Prescribing on Price
To the editor:
The biggest difference between the U.S. and other countries that is omitted by John Tierney [“What the Prescription Drug Debate Gets Wrong,” Autumn 2018] is that the U.S. has a huge number of uninsured and underinsured people. Many of those people can’t afford any drugs—old, new, generic, or name-brand. The uninsured can at least take advantage of programs through the drug companies to get their meds free, but the underinsured are left without even those options and are unable to afford or otherwise access new drugs that are saving and changing lives. Medical bills are still a leading cause of bankruptcy, and expensive drugs are a large part of those bills.
To the editor:
What would happen if we prohibited pharmaceutical companies from charging more domestically than they do for other developed countries? Wouldn’t that tend to limit the free-rider effect and result in a fairer distribution of drug pricing around the world? Might allowing drug re-importation have a similar effect on leveling out pricing?
John Tierney responds:
There are indeed ways to make drugs more affordable. But even though there are more people without health insurance in the United States than in other affluent countries, Americans—including the uninsured, as well as those on Medicare and Medicaid—have access to more and newer drugs than do people in other countries. That’s why Americans receive better treatment and enjoy better outcomes for heart disease, cancer, and other illnesses.
The problem of the uninsured is real but wildly exaggerated by advocates of nationalized health care. Obamacare was rationalized as a way to improve health by providing more Americans with insurance through Medicaid, but careful studies have failed to show health improvements for uninsured people enrolled in Medicaid.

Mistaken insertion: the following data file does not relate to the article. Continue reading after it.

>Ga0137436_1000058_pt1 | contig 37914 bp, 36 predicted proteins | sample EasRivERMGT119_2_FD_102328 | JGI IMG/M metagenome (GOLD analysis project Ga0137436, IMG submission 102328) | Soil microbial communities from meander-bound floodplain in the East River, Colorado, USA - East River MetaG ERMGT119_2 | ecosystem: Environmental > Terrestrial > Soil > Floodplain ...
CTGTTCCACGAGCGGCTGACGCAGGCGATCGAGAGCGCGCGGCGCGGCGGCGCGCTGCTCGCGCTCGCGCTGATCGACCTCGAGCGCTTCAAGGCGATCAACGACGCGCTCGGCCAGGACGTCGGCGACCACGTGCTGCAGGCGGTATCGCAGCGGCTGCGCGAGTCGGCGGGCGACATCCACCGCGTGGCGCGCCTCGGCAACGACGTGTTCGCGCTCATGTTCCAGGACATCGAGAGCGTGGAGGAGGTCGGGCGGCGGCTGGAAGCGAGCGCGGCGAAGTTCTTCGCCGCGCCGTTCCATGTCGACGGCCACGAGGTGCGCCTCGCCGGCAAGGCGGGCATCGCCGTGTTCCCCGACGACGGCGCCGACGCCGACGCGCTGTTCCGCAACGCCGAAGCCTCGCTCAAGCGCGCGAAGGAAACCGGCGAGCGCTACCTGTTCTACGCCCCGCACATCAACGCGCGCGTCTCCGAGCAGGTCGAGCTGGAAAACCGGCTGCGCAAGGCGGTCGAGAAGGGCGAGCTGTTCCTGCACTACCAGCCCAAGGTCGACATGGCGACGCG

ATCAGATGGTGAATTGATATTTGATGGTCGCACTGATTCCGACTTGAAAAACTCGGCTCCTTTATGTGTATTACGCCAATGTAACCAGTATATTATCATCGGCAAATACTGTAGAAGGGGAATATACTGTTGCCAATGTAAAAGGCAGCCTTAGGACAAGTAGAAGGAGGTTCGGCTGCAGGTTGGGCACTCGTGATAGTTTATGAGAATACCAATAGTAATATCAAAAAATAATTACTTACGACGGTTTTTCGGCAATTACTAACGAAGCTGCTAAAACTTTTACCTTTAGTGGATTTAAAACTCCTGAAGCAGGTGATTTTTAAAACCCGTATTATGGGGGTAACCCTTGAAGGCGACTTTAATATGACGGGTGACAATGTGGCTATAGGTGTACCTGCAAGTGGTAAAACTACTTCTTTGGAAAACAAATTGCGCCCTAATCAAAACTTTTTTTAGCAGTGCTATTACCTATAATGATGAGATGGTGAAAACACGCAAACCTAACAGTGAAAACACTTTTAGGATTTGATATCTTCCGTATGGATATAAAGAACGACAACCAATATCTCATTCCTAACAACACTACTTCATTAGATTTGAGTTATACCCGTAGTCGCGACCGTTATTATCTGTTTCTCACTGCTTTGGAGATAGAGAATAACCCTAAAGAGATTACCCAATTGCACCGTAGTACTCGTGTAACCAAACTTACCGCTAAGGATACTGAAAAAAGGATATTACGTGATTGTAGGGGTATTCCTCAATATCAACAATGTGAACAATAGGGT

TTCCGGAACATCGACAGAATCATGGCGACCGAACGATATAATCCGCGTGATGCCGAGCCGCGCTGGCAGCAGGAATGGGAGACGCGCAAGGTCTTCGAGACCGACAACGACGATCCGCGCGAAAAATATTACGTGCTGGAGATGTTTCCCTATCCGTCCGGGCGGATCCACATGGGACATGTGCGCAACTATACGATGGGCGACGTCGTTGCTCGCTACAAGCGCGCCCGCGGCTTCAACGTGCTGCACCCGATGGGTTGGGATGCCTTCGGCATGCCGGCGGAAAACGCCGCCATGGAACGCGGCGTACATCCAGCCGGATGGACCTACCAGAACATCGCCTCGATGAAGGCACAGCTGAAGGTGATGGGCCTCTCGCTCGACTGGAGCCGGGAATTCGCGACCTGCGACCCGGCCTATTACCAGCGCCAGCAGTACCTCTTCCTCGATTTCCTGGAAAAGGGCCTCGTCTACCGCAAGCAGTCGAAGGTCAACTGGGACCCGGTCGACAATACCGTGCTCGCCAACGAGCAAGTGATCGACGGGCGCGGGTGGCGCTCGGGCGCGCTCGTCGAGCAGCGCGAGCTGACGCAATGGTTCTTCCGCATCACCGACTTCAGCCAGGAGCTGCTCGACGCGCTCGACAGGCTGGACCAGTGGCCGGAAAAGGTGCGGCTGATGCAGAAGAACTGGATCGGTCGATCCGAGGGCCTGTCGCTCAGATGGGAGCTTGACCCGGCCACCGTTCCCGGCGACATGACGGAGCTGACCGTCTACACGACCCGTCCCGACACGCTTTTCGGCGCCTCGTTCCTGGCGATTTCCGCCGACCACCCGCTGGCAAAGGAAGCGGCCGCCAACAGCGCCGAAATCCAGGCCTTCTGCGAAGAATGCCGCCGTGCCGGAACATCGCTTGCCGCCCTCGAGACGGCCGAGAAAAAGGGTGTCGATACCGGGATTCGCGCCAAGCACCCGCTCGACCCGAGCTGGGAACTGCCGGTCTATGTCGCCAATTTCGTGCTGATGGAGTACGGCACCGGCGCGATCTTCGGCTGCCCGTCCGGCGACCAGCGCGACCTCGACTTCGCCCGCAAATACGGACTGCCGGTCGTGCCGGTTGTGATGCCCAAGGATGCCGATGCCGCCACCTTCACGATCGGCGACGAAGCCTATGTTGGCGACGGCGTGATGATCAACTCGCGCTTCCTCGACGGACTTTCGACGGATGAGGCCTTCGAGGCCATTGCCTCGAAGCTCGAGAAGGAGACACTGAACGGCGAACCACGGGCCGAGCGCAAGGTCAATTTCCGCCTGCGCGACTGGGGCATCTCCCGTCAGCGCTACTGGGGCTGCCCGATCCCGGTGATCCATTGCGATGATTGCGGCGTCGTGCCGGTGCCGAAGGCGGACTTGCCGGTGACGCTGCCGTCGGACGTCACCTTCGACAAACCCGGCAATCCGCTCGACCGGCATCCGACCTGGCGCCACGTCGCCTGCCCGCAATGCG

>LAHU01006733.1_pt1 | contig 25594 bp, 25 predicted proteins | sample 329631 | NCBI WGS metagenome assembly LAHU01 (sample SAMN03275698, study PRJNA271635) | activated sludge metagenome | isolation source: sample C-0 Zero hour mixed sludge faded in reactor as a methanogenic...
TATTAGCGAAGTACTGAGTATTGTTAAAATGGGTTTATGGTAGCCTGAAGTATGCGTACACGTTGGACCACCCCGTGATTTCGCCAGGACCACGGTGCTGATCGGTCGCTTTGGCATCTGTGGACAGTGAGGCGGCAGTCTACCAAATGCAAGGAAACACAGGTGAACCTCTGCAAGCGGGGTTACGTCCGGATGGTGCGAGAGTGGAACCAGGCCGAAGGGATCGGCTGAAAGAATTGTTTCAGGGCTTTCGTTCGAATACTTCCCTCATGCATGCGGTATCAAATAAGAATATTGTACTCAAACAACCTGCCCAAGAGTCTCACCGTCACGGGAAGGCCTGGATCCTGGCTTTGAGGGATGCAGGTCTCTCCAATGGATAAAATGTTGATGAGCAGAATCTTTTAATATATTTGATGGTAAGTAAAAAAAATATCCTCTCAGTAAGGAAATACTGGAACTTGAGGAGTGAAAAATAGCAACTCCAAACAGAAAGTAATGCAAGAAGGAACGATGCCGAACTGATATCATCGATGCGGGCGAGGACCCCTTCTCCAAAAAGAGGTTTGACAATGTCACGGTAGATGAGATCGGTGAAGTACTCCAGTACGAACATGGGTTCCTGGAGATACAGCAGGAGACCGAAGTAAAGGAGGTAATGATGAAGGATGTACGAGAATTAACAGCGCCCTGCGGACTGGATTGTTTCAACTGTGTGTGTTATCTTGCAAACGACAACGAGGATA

Another justification for Obamacare—that medical bills are bankrupting large numbers of Americans—has also been debunked. The idea was popularized by Elizabeth Warren’s research purporting to show that 60 percent of bankruptcies are caused by unpaid medical bills, but rigorous researchers have put the true figure at about 5 percent. Addressing the bankruptcy problem doesn’t require nationalized health care. People already protect themselves against other financial calamities—fire, flood, car accidents—by buying insurance. Obamacare’s architects were so intent on forcing Americans to buy expensive health-insurance policies covering routine medical expenses that they made it harder for them to buy cheaper policies that would cover only catastrophic expenses—and protect them from bankruptcy.
Michael Gorwito raises a question that’s under consideration by the Trump administration: What if companies were forced to charge Americans the same prices that Canadians and Europeans pay for prescription drugs? That would indeed solve the free-rider problem, preventing Europeans from reaping the benefits of drugs that were largely financed by the revenues that companies make from higher prices in the U.S.
But such a policy would effectively impose European price controls, which would drastically curtail development of new drugs—probably by 30 to 60 percent, as my article noted. So everyone would end up worse off, including Americans. It may seem unfair that Americans pay more than Europeans, but it buys us earlier access to more breakthrough drugs, and the resulting benefits—longer life, less disability—are worth much more than the extra dollars we’re spending.